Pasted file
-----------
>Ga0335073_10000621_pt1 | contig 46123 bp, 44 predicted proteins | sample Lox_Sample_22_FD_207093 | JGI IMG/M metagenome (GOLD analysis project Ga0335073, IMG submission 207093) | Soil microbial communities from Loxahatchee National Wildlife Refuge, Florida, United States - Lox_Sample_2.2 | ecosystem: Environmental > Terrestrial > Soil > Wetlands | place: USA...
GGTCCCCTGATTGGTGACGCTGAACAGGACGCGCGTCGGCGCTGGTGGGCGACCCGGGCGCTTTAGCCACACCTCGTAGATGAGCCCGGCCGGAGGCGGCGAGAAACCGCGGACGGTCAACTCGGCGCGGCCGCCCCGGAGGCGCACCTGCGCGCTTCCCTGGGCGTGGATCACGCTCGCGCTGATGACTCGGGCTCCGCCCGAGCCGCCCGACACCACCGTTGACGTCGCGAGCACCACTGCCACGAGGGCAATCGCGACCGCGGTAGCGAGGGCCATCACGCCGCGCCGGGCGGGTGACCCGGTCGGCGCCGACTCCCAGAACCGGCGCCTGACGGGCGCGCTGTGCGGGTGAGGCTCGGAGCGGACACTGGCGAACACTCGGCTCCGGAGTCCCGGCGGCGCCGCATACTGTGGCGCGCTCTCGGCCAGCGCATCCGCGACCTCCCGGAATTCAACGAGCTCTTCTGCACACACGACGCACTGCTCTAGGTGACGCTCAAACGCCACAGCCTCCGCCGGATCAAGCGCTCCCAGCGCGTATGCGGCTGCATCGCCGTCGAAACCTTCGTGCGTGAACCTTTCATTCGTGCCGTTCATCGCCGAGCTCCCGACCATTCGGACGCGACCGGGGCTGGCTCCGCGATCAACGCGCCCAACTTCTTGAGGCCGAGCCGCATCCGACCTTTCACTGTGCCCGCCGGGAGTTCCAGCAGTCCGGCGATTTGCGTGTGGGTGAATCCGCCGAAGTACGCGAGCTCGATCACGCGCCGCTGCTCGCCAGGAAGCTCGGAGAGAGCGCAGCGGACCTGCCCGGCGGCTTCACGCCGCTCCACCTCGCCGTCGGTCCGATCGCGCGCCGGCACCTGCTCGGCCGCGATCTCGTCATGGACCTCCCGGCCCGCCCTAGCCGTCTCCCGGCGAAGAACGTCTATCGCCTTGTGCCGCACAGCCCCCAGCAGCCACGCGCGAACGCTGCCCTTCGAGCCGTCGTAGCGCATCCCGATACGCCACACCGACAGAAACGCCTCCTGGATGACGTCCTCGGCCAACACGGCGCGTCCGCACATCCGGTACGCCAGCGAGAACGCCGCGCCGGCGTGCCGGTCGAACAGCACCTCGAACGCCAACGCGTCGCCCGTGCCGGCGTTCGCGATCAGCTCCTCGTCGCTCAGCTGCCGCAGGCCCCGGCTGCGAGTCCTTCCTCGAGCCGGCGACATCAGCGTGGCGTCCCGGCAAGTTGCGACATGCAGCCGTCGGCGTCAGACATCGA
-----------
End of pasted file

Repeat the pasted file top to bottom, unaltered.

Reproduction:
>Ga0335073_10000621_pt1 | contig 46123 bp, 44 predicted proteins | sample Lox_Sample_22_FD_207093 | JGI IMG/M metagenome (GOLD analysis project Ga0335073, IMG submission 207093) | Soil microbial communities from Loxahatchee National Wildlife Refuge, Florida, United States - Lox_Sample_2.2 | ecosystem: Environmental > Terrestrial > Soil > Wetlands | place: USA...
GGTCCCCTGATTGGTGACGCTGAACAGGACGCGCGTCGGCGCTGGTGGGCGACCCGGGCGCTTTAGCCACACCTCGTAGATGAGCCCGGCCGGAGGCGGCGAGAAACCGCGGACGGTCAACTCGGCGCGGCCGCCCCGGAGGCGCACCTGCGCGCTTCCCTGGGCGTGGATCACGCTCGCGCTGATGACTCGGGCTCCGCCCGAGCCGCCCGACACCACCGTTGACGTCGCGAGCACCACTGCCACGAGGGCAATCGCGACCGCGGTAGCGAGGGCCATCACGCCGCGCCGGGCGGGTGACCCGGTCGGCGCCGACTCCCAGAACCGGCGCCTGACGGGCGCGCTGTGCGGGTGAGGCTCGGAGCGGACACTGGCGAACACTCGGCTCCGGAGTCCCGGCGGCGCCGCATACTGTGGCGCGCTCTCGGCCAGCGCATCCGCGACCTCCCGGAATTCAACGAGCTCTTCTGCACACACGACGCACTGCTCTAGGTGACGCTCAAACGCCACAGCCTCCGCCGGATCAAGCGCTCCCAGCGCGTATGCGGCTGCATCGCCGTCGAAACCTTCGTGCGTGAACCTTTCATTCGTGCCGTTCATCGCCGAGCTCCCGACCATTCGGACGCGACCGGGGCTGGCTCCGCGATCAACGCGCCCAACTTCTTGAGGCCGAGCCGCATCCGACCTTTCACTGTGCCCGCCGGGAGTTCCAGCAGTCCGGCGATTTGCGTGTGGGTGAATCCGCCGAAGTACGCGAGCTCGATCACGCGCCGCTGCTCGCCAGGAAGCTCGGAGAGAGCGCAGCGGACCTGCCCGGCGGCTTCACGCCGCTCCACCTCGCCGTCGGTCCGATCGCGCGCCGGCACCTGCTCGGCCGCGATCTCGTCATGGACCTCCCGGCCCGCCCTAGCCGTCTCCCGGCGAAGAACGTCTATCGCCTTGTGCCGCACAGCCCCCAGCAGCCACGCGCGAACGCTGCCCTTCGAGCCGTCGTAGCGCATCCCGATACGCCACACCGACAGAAACGCCTCCTGGATGACGTCCTCGGCCAACACGGCGCGTCCGCACATCCGGTACGCCAGCGAGAACGCCGCGCCGGCGTGCCGGTCGAACAGCACCTCGAACGCCAACGCGTCGCCCGTGCCGGCGTTCGCGATCAGCTCCTCGTCGCTCAGCTGCCGCAGGCCCCGGCTGCGAGTCCTTCCTCGAGCCGGCGACATCAGCGTGGCGTCCCGGCAAGTTGCGACATGCAGCCGTCGGCGTCAGACATCGA